Even during difficult moments we are able to achieve successes and personal victories. The above group of members worked at the Brown Shoe plant in Perth, which closed two years ago. They participated in the High School Diploma program set up by the Local with the support of T. R. Leger Adult Learning Centre. President Hanley was there to jointly celebrate their personal successes.

Return postage will be paid by: UNITED FOOD AND COMMERCIAL WORKERS Locals 175 & 633 2200 Argentia Road Mississauga, Ontario L5N 2K7

Canada Post Corporation Publication Agreement No. 40064671

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President’s Message

Published six times yearly. ISSN no. 1703-3926 CHECKOUT is an official publication of Locals 175 & 633 of the United Food & Commercial Workers. Web site: E-mail: CENTRAL WEST REGION 412 Rennie Street Hamilton L8H 3P5 905-545-8354 Toll free: 1-800-567-2125 Fax: 905-545-8355 Director Harry Sutton Union Representatives Sam Caetano, Matt Davenport, Joe DeMelo, Linval Dixon, Rick Hogue, Fernando Reis, Dan Serbin, Kelly Tosato EASTERN REGION 20 Hamilton Avenue North Ottawa K1Y 1B6 613-725-2154 Toll free 1-800-267-5295 Fax 613-725-2328 Director Dan Lacroix Union Representatives Simon Baker, Chris Fuller, Paul Hardwick, Marilyn Lang, Daniel Mercier, Jacques Niquet SOUTH WEST REGION 124 Sydney Street South Kitchener N2G 3V2 519-744-5231 Toll free 1-800-265-6345 Fax 519-744-8357 Director Ray Bromley Union Representatives Wendy Absolom, Kevin Dowling, Julie Johnston, Angus Locke, Roy Reed, Rick Wauhkonen NORTH WEST REGION Room 21, Lakehead Labour Centre 929 Fort William Road Thunder Bay P7B 3A6 807-346-4227 Toll free 1-800-465-6932 Fax 807-346-4055 Director Shawn Haggerty Union Representatives Colby Flank, David Noonan TRAINING & EDUCATION CENTRE (TEC) Director of Education Victor Carrozzino Education Representatives Georgina Broeckel, Gail Carrozzino, Kelly Provost-Nicholas, Ashleigh Vink, Dave White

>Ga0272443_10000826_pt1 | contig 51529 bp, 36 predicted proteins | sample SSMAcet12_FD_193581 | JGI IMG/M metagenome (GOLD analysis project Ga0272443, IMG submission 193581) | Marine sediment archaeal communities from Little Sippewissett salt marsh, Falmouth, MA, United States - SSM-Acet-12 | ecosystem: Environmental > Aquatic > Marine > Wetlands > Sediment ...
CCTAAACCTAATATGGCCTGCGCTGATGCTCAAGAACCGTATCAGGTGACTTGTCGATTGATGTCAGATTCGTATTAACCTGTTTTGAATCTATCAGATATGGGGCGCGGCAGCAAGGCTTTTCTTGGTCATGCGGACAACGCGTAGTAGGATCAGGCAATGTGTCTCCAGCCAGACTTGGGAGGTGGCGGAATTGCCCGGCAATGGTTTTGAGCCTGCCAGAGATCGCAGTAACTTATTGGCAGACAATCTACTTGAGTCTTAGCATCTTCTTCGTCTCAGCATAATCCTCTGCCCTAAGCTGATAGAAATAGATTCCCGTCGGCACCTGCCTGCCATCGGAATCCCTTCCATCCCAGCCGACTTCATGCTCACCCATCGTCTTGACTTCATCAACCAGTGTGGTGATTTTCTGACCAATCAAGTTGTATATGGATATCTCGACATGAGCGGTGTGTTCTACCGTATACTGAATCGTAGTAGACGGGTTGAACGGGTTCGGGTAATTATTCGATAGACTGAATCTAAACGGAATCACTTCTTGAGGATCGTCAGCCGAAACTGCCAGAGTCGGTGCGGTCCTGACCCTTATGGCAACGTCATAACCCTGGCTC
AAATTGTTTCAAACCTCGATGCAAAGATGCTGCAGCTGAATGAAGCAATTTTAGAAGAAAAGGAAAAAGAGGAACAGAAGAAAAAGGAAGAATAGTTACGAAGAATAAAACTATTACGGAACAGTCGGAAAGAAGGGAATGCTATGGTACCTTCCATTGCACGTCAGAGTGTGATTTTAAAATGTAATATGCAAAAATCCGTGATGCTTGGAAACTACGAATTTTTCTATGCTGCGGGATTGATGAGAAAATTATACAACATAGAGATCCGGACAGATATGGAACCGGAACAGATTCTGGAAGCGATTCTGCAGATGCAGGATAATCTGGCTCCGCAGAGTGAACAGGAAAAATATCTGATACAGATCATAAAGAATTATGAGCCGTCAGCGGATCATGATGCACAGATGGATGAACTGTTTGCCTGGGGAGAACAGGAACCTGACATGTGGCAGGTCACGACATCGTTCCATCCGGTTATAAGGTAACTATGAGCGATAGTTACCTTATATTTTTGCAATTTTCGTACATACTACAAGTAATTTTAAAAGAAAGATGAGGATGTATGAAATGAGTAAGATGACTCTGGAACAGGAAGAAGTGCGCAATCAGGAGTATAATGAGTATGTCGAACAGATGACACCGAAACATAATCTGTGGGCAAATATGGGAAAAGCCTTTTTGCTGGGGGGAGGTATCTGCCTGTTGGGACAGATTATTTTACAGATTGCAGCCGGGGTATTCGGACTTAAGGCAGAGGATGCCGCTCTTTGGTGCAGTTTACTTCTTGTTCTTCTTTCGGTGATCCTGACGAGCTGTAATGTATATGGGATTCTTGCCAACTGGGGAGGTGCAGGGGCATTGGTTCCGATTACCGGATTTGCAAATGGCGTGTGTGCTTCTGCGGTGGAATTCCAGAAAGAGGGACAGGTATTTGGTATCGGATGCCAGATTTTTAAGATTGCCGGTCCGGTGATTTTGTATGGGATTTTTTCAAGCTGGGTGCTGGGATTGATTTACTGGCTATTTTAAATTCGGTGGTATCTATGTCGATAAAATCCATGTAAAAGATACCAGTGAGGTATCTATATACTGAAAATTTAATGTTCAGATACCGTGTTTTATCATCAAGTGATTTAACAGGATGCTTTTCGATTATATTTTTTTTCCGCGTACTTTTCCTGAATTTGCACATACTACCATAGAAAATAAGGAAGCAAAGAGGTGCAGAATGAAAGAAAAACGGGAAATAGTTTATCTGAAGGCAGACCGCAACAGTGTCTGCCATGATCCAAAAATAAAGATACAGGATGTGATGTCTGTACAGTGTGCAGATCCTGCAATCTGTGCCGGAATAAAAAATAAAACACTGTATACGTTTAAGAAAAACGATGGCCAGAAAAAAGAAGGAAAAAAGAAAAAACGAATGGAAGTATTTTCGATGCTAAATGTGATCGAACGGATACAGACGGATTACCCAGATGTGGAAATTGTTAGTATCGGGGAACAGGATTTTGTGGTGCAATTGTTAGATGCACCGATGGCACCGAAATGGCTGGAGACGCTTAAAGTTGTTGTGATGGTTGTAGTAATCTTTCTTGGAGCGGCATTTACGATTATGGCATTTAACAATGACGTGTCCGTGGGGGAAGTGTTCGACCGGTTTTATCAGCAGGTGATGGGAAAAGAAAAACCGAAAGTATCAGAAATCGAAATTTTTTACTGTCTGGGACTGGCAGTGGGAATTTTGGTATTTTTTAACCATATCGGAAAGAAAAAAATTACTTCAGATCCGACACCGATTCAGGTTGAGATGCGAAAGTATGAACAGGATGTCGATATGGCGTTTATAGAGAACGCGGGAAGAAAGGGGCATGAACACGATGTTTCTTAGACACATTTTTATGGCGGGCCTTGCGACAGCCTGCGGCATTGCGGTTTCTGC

More free high school courses offered in 2006


ducational credentials are increasingly important to obtain a new job or promotion. Accordingly, Locals 175 & 633 is continuing its strong commitment to member training. Your Union now provides even more opportunities for members to earn a High School Diploma. You can study online or in classrooms, through your local unions’ partnerships with various Ontario school boards.